For France's army of the period of Jean Martinet (d1672) in the Early modern, how and why were cavalry used instead of infantry?

In European warfare the default company is the infantry company. This may be of varying grades of weight from royal guards through militia. But regardless of grade the infantry face the campaign and engagement in a common form. ^1^

In contrast cavalry squadrons face the strategy of campaign and the tactics of engagement quite differently from infantry. ^1^

How and why were cavalry employed differently to infantry?

The ideal answer will cover differential strategic mobility, independent march columns, screening scouting and anti-civilian actions; social policing and class; tactical mobility, manoeuvre, shock, lance armour and sword; and, cost of mobilisation, training and deployment.

^1^ with the exception of the dragoons

  • I’ve previously read extensively in this field and know the answer. It is being asked because we’ve had this question circled repeatedly and because Wikipedia and quora are rather bad at explaining principles of historical military science. Commented Dec 15, 2018 at 1:15
  • Effective infantry requires regular training, discipline, etc which is hard to do if the army is mostly comming from peasants. The professional part of medieval armies were the nobility, who preferred to fight in heavy cavalry, not on the foot, while the lightly trained soldiers could be still useful in infantry, This changed with times when professional soldiers, mercenaries, became common, and they formed very effective heavy foot soldiers troops.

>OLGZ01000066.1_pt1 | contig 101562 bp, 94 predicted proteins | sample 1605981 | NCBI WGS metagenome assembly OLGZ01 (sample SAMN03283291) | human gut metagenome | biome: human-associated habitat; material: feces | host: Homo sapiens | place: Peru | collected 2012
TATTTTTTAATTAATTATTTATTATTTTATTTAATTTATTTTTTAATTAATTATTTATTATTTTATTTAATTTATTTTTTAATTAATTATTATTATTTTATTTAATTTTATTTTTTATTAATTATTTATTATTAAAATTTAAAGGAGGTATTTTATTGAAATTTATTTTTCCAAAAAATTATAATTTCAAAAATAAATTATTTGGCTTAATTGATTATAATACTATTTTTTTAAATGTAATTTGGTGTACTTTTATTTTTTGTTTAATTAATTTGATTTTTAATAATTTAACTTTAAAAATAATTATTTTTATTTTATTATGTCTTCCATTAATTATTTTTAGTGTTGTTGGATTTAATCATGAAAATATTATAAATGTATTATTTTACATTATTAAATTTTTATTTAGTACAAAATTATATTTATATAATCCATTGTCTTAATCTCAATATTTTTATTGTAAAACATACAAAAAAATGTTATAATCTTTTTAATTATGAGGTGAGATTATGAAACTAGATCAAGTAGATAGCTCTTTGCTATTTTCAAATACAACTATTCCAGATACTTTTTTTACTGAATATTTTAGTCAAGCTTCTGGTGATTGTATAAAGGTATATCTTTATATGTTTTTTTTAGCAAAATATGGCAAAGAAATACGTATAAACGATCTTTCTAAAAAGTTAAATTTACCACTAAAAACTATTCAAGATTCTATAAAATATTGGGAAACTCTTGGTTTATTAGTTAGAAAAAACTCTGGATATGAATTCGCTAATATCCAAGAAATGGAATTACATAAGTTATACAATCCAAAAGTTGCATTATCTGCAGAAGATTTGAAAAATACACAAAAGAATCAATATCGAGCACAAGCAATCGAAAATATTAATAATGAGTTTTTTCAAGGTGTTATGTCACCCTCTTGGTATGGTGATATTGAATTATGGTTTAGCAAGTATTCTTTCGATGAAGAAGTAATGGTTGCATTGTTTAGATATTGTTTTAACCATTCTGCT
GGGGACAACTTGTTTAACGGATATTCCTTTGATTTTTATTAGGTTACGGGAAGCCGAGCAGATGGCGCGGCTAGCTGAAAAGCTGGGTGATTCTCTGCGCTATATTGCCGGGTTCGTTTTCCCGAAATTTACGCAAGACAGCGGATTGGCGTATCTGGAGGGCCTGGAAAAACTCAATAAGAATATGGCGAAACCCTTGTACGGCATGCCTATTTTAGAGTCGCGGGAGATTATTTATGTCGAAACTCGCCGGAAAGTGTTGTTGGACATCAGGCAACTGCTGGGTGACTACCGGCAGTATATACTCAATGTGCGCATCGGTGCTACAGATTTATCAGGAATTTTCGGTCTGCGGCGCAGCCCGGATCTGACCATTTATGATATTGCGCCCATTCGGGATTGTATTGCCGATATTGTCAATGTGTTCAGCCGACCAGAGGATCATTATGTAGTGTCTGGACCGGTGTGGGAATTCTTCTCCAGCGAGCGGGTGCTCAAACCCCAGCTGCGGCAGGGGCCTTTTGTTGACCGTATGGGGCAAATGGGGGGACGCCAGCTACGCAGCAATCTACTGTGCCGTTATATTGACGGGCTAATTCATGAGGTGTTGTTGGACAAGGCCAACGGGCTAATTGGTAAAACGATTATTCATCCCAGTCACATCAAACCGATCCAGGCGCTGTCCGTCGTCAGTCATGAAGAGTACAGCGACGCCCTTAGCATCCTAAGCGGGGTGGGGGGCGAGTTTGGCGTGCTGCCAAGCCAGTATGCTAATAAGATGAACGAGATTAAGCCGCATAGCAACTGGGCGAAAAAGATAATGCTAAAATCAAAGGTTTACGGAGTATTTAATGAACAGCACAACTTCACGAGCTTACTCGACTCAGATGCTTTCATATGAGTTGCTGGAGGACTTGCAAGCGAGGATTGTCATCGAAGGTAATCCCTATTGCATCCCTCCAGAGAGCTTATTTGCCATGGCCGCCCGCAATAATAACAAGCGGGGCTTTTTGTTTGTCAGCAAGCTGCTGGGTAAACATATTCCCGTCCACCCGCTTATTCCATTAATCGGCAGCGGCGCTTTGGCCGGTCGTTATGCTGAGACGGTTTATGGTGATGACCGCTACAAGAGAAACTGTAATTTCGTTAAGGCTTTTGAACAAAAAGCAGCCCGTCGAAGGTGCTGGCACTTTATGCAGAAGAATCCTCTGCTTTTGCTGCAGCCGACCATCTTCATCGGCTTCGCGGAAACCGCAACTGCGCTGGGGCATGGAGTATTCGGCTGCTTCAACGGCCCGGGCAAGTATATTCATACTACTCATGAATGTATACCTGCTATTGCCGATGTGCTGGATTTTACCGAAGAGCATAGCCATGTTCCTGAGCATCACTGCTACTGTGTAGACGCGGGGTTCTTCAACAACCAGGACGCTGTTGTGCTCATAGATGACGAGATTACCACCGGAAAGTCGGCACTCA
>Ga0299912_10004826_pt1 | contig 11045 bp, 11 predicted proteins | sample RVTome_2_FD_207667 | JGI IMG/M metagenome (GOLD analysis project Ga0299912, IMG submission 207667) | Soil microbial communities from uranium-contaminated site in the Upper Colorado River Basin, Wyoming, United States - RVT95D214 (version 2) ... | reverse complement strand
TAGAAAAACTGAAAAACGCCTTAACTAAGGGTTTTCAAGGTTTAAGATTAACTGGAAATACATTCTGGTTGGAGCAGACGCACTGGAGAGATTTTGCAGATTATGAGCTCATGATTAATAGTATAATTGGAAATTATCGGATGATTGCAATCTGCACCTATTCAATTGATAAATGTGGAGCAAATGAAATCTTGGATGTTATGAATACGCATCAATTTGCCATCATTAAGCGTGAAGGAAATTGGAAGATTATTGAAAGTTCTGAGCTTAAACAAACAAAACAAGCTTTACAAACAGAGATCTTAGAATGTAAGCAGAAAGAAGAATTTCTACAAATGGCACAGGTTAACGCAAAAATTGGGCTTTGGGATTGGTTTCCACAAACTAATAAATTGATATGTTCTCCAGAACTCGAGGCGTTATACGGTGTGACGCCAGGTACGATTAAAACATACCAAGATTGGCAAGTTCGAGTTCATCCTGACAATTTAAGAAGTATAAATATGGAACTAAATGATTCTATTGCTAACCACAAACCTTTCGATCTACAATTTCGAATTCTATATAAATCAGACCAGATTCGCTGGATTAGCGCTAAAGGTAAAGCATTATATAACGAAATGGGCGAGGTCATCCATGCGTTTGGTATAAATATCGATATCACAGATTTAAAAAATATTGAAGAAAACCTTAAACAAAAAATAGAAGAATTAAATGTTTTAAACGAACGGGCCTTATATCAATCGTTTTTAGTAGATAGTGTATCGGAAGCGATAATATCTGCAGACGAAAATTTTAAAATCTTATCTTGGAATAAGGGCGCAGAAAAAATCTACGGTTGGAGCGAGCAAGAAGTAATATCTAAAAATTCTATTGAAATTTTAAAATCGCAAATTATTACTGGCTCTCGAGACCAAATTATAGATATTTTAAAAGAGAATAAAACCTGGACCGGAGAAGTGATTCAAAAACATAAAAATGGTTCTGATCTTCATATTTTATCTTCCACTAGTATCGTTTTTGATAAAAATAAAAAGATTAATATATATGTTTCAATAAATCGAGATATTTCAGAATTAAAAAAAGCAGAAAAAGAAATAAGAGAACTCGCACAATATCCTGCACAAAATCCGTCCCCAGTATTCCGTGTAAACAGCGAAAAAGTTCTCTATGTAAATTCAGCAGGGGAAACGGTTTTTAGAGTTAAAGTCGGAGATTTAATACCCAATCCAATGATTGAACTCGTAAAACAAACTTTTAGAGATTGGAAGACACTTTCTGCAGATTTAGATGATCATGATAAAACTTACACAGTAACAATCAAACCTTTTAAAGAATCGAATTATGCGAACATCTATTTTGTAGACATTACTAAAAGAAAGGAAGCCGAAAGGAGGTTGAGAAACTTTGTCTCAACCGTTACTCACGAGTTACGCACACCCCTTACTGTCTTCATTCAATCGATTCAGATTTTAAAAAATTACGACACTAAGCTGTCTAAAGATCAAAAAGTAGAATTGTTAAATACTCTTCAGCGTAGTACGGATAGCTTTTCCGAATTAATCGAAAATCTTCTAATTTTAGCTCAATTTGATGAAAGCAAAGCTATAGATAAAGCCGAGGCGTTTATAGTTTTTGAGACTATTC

– Greg
    Commented Dec 15, 2018 at 7:19
  • I don’t see how the medieval is relevant to the early modern. Consider Martinet. Commented Dec 15, 2018 at 7:25
  • 2
    This seems awfully broad to me, covering early modern European warfare, and looking at differences in over a dozen things. Commented Dec 17, 2018 at 17:24
  • It is acceptable, and even encouraged, to answer your own question if you know the answer and want to share that knowledge, Commented Dec 18, 2018 at 1:01


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